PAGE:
The RIBA has this week unveiled the 50 award winners its jurors picked to go forward and contend for the Institute's biggest honour - the £20,000 Stirling Prize. But although they include notable high-profile buildings such as the Millennium Dome, London Eye, Walsall Art Gallery, and two Jubilee Line Extension stations, there will be disappointment for respected architects including Ian Ritchie, Ted Cullinan, Michael Hopkins and Partners and van Heyningen and Haward that their building entries were deemed not good enough for inclusion.
The list of 50 buildings was unveiled by RIBA president Marco Goldschmied at the NatWest Media Centre, last year's Stirling winner from Future Systems. Goldschmied branded them all 'fantastic buildings'and revealed that there will be a sustainability award and another for innovative use of timber. 'Unless they were very good indeed they wouldn't be in the 50, ' he said. 'Quite a number of good schemes weren't.'
But although the judges praised Foster and Partners' £32.5 million Canary Wharf Station as a 'masterpiece' and MacCormac Jamieson Prichard's £70 million Southwark Station, 'elegant' and 'cathedral-like', they rejected Ian Ritchie's Bermondsey station and van Heyningen and Haward's West Ham. Both JLE stations, commissioned by Roland Paoletti - the RIBA client of the year winner in 1998 - were entered and judged, it is understood. Hopkins'Westminster station was also entered but then withdrawn. And Hopkins was unsuccessful with another of the practice's buildings - the Jubilee Campus for Nottingham University. In fact, the Institute said it did not see any buildings worthy of an award in the entire East Midlands region. Edward Cullinan and Partners' well-received University of East London campus was also rejected, it is thought. Other notable schemes failing to make the grade included ECD's Slimbridge conservation centre, Pentagram's Self Portrait Gallery in the Millennium Dome and Austin Smith: Lord's National Museum of Photography in Bradford.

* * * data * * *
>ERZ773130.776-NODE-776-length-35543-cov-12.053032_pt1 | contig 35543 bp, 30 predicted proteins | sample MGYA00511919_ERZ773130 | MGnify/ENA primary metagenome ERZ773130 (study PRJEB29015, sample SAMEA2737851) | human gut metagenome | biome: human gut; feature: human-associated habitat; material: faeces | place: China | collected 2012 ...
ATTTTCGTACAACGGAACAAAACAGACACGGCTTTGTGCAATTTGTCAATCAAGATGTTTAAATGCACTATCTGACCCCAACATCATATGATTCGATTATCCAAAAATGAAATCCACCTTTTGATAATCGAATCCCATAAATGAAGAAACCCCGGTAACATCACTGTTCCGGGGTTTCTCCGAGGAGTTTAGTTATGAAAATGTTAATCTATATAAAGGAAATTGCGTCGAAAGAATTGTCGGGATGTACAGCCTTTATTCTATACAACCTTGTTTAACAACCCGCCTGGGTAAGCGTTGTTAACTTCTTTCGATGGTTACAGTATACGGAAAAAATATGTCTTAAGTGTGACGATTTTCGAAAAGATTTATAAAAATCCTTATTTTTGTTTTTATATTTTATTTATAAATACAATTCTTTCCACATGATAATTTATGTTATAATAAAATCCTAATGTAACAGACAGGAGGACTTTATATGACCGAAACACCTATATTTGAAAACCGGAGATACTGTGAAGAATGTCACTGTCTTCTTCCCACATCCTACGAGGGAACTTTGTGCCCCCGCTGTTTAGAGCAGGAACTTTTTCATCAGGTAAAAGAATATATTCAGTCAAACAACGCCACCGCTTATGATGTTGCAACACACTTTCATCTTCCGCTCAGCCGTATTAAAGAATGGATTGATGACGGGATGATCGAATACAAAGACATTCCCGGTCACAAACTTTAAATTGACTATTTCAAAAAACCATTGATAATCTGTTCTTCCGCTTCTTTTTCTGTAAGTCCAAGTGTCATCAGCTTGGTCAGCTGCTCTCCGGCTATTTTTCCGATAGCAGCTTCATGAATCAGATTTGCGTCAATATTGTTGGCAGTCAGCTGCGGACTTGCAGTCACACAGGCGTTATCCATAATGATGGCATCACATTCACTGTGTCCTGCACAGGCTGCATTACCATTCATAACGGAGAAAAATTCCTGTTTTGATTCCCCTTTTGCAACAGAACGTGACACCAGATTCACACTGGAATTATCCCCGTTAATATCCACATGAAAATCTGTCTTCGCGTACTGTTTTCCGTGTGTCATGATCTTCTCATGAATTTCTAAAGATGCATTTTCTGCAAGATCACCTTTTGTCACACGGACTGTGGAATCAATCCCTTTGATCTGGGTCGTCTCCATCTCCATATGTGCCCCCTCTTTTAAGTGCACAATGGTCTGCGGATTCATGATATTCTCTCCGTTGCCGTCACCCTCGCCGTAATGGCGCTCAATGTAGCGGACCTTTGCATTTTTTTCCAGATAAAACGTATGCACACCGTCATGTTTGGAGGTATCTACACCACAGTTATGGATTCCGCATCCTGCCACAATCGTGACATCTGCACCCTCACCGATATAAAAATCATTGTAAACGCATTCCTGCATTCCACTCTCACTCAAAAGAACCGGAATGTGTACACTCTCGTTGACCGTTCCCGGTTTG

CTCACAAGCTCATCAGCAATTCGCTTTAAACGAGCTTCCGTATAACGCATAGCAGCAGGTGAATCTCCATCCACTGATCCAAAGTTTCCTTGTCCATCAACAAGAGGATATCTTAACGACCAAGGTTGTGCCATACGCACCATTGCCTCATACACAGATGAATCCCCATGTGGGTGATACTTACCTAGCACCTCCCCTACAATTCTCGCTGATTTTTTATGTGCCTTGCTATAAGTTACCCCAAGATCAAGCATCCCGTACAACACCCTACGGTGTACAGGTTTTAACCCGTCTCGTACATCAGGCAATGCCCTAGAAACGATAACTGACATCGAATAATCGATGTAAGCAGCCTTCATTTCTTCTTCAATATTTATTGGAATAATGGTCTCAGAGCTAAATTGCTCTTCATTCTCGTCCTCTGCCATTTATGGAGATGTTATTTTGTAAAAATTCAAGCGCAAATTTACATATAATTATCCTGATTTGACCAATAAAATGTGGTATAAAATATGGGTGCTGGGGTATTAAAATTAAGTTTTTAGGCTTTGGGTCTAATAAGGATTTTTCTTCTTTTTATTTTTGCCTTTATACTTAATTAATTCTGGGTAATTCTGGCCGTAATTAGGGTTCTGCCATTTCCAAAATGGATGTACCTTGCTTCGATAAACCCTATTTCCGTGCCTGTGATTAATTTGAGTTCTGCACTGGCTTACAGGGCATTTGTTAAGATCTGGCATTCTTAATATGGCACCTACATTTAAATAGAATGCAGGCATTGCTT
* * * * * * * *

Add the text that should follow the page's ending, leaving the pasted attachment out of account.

Foster and Partners won four awards, excluding Foster partner Ken Shuttleworth's own £345,000 Crescent House project. The Richard Rogers Partnership got two - 88 Wood Street and the £42 million Millennium Dome. Judges praised the Dome as 'a typically flexible Rogers space', 'a small town under one roof' and 'pure science fiction, straight out of the pages of the Eagle comic'.
The Dome's Mind Zone, which was 'uncosted' but by Zaha Hadid, and the £10 million Work and Learn Zone by Allford Hall Monaghan Morris/Work also won awards. Judges lavished high praise on Alsop & Stormer's Peckham Library and Media Centre, set to be a major contender for the big prize, as 'one delight after another', 'extraordinary and innovative design.' Other potential Stirling winners in the 50 include Allford Hall Monaghan Morris'Great Notley Primary School, Hodder Associates Corporation Street Footbridge, Foster and Partners' Great Glasshouse, Caruso St John's New Art Gallery in Walsall, and Marks'Barfield's BA London Eye.
The public can vote until September 1 for their favourite of the 50 at www. channel4. com/nextstep/ The building with the most votes will join others on a shortlist for the Stirling Prize, which will be announced live on Channel Four on November 4.
See pages 6-10 for images of the winners.